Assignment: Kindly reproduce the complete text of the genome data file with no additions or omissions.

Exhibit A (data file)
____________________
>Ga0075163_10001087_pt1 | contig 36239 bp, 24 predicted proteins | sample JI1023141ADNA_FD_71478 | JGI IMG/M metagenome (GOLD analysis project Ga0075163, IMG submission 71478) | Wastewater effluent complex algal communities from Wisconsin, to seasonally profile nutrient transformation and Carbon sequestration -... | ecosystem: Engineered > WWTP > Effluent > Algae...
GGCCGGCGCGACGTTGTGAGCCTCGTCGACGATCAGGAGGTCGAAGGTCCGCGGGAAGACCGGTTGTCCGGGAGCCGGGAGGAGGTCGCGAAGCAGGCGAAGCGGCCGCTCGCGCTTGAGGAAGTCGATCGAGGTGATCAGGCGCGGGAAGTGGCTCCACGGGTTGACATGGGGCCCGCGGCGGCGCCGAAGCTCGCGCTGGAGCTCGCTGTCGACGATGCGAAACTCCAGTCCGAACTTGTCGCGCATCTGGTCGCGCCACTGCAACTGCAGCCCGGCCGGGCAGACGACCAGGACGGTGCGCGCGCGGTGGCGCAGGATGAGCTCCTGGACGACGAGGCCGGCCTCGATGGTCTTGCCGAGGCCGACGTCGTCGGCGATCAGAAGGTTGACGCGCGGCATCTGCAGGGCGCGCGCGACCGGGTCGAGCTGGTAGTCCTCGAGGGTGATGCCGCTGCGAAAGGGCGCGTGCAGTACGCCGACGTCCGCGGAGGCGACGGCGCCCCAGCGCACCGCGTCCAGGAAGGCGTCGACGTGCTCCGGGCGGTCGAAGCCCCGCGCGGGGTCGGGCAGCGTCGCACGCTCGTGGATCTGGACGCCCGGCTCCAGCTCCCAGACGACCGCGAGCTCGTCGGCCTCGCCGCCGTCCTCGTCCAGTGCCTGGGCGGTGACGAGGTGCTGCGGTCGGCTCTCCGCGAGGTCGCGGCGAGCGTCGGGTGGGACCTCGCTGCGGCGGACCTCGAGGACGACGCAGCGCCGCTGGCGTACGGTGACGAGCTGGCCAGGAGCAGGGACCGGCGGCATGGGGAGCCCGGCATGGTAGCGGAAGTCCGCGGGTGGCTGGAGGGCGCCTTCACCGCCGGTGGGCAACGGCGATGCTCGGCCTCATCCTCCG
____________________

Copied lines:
>Ga0075163_10001087_pt1 | contig 36239 bp, 24 predicted proteins | sample JI1023141ADNA_FD_71478 | JGI IMG/M metagenome (GOLD analysis project Ga0075163, IMG submission 71478) | Wastewater effluent complex algal communities from Wisconsin, to seasonally profile nutrient transformation and Carbon sequestration -... | ecosystem: Engineered > WWTP > Effluent > Algae...
GGCCGGCGCGACGTTGTGAGCCTCGTCGACGATCAGGAGGTCGAAGGTCCGCGGGAAGACCGGTTGTCCGGGAGCCGGGAGGAGGTCGCGAAGCAGGCGAAGCGGCCGCTCGCGCTTGAGGAAGTCGATCGAGGTGATCAGGCGCGGGAAGTGGCTCCACGGGTTGACATGGGGCCCGCGGCGGCGCCGAAGCTCGCGCTGGAGCTCGCTGTCGACGATGCGAAACTCCAGTCCGAACTTGTCGCGCATCTGGTCGCGCCACTGCAACTGCAGCCCGGCCGGGCAGACGACCAGGACGGTGCGCGCGCGGTGGCGCAGGATGAGCTCCTGGACGACGAGGCCGGCCTCGATGGTCTTGCCGAGGCCGACGTCGTCGGCGATCAGAAGGTTGACGCGCGGCATCTGCAGGGCGCGCGCGACCGGGTCGAGCTGGTAGTCCTCGAGGGTGATGCCGCTGCGAAAGGGCGCGTGCAGTACGCCGACGTCCGCGGAGGCGACGGCGCCCCAGCGCACCGCGTCCAGGAAGGCGTCGACGTGCTCCGGGCGGTCGAAGCCCCGCGCGGGGTCGGGCAGCGTCGCACGCTCGTGGATCTGGACGCCCGGCTCCAGCTCCCAGACGACCGCGAGCTCGTCGGCCTCGCCGCCGTCCTCGTCCAGTGCCTGGGCGGTGACGAGGTGCTGCGGTCGGCTCTCCGCGAGGTCGCGGCGAGCGTCGGGTGGGACCTCGCTGCGGCGGACCTCGAGGACGACGCAGCGCCGCTGGCGTACGGTGACGAGCTGGCCAGGAGCAGGGACCGGCGGCATGGGGAGCCCGGCATGGTAGCGGAAGTCCGCGGGTGGCTGGAGGGCGCCTTCACCGCCGGTGGGCAACGGCGATGCTCGGCCTCATCCTCCG